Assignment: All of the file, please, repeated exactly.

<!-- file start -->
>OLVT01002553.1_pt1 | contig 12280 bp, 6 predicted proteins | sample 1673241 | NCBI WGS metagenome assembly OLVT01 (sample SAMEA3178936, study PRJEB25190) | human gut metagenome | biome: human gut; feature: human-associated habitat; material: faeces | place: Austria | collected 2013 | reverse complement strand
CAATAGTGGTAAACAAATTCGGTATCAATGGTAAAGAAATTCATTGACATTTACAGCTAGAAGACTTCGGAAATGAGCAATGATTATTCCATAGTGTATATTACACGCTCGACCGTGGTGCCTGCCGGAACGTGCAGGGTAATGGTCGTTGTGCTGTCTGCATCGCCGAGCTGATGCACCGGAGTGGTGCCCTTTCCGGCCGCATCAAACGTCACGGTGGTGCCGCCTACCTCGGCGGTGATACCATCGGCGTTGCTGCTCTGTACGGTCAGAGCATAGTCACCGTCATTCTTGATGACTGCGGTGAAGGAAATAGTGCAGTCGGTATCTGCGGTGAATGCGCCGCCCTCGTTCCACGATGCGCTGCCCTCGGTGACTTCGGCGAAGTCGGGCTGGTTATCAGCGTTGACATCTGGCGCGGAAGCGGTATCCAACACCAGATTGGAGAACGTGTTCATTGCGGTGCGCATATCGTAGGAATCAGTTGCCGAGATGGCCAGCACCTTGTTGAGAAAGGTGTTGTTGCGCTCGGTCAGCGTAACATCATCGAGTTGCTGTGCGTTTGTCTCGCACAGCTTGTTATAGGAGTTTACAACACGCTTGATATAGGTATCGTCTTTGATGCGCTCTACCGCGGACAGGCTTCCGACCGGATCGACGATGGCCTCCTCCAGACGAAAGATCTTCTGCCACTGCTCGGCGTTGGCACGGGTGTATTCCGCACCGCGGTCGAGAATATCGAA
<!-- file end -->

>OLVT01002553.1_pt1 | contig 12280 bp, 6 predicted proteins | sample 1673241 | NCBI WGS metagenome assembly OLVT01 (sample SAMEA3178936, study PRJEB25190) | human gut metagenome | biome: human gut; feature: human-associated habitat; material: faeces | place: Austria | collected 2013 | reverse complement strand
CAATAGTGGTAAACAAATTCGGTATCAATGGTAAAGAAATTCATTGACATTTACAGCTAGAAGACTTCGGAAATGAGCAATGATTATTCCATAGTGTATATTACACGCTCGACCGTGGTGCCTGCCGGAACGTGCAGGGTAATGGTCGTTGTGCTGTCTGCATCGCCGAGCTGATGCACCGGAGTGGTGCCCTTTCCGGCCGCATCAAACGTCACGGTGGTGCCGCCTACCTCGGCGGTGATACCATCGGCGTTGCTGCTCTGTACGGTCAGAGCATAGTCACCGTCATTCTTGATGACTGCGGTGAAGGAAATAGTGCAGTCGGTATCTGCGGTGAATGCGCCGCCCTCGTTCCACGATGCGCTGCCCTCGGTGACTTCGGCGAAGTCGGGCTGGTTATCAGCGTTGACATCTGGCGCGGAAGCGGTATCCAACACCAGATTGGAGAACGTGTTCATTGCGGTGCGCATATCGTAGGAATCAGTTGCCGAGATGGCCAGCACCTTGTTGAGAAAGGTGTTGTTGCGCTCGGTCAGCGTAACATCATCGAGTTGCTGTGCGTTTGTCTCGCACAGCTTGTTATAGGAGTTTACAACACGCTTGATATAGGTATCGTCTTTGATGCGCTCTACCGCGGACAGGCTTCCGACCGGATCGACGATGGCCTCCTCCAGACGAAAGATCTTCTGCCACTGCTCGGCGTTGGCACGGGTGTATTCCGCACCGCGGTCGAGAATATCGAA